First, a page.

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Discrimination and Access to Capital: Experimental Evidence from Ethiopia

Financial Inclusion Ethiopia

Picture Credit: Elisa Cascardi

Study Context

Capital is key for entrepreneurship, business growth and productivity, yet there is a well-documented profit gap among small and medium enterprises between woman-owned businesses and their man-owned counterparts in developing countries. Observable differences between individual male and female entrepreneurs explain only a small portion of these earnings disparities. Other factors such as gender discrimination may be inhibiting the success of female entrepreneurship. This study investigates whether financial providers discriminate against woman-owned enterprises.

Study Design

The researchers organized a business plan competition in Ethiopia in which they recruited 84 loan officers from 10 financial institutions to serve as judges to evaluate 916 real businesses. The gender of the business owner was randomly assigned to be shown as either male or female on applications provided to the judges. Each enterprise was scored for their performance at the competition and was evaluated in terms of expected business performance. The judges were also asked to indicate the likelihood that they would recommend each business for loan consideration to their financial institutions. The study involved a total of 3,600 evaluations, with each enterprise evaluated multiple times.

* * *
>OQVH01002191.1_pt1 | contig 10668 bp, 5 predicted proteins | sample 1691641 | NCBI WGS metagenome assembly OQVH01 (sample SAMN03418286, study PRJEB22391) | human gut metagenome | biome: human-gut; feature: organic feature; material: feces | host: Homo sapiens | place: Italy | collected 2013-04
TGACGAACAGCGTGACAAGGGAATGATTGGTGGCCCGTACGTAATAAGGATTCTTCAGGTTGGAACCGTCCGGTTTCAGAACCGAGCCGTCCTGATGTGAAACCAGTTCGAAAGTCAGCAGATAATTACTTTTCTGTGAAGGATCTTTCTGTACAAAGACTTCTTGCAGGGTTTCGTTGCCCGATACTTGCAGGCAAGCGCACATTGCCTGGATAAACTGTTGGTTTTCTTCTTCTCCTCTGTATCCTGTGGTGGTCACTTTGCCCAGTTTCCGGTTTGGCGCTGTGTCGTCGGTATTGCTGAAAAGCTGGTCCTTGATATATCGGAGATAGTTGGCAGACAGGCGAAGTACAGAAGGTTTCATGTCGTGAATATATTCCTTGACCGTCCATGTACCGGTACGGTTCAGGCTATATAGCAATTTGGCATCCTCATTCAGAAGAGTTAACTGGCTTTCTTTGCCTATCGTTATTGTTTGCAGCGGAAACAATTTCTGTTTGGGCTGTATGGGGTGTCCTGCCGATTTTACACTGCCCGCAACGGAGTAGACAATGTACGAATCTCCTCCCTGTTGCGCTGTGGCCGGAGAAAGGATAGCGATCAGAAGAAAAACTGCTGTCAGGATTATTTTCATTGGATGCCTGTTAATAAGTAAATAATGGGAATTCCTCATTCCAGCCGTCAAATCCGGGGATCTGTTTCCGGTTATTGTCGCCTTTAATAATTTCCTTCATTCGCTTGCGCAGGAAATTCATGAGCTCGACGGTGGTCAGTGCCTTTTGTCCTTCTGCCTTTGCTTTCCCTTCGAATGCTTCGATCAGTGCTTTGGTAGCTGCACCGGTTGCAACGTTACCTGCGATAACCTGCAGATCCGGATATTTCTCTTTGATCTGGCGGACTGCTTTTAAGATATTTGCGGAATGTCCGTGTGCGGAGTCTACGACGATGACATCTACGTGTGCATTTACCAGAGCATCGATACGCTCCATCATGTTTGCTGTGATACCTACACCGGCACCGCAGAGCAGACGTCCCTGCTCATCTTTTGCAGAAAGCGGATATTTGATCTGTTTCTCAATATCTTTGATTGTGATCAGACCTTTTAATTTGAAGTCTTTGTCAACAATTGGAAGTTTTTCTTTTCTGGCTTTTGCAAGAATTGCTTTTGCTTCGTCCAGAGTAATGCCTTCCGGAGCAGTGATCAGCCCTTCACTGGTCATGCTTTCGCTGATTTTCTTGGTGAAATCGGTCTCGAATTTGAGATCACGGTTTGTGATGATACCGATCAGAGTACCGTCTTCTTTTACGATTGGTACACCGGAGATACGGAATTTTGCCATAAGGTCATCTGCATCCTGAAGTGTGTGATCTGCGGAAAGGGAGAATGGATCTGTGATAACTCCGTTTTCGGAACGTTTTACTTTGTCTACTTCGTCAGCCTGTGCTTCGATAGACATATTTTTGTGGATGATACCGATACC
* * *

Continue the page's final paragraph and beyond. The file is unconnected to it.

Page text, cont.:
Eighteen months after the competition, researchers compared the judges’ assessment and the actual business performance of the samples by collecting data on the enterprises’ profits and other business characteristics.

Results and Policy Lessons

The researchers found no evidence that the judges discriminated against woman-owned businesses. Neither their evaluation scores nor the likelihood of recommending a business for a loan from their financial institution changed based on the randomly assigned gender on the application. Judges’ assessments of future business performance did not change based on gender. 

The follow-up survey 18 months after the competition showed that the judges’ assessments were mostly accurate, and the business survival and profits did not differ by the true gender of the business owner. Given that judges did not discriminate among applicants by gender, and true business performance did not differ by gender, the researchers were unable to use this context to compare algorithmic approaches to overcoming gender discrimination. However, they suggest that further research on gender-related constraints on access to capital could be a useful step to investigate the underlying causes of gender gaps in business performance.

Partners
  • Entrepreneurship Development Center
  • World Bank
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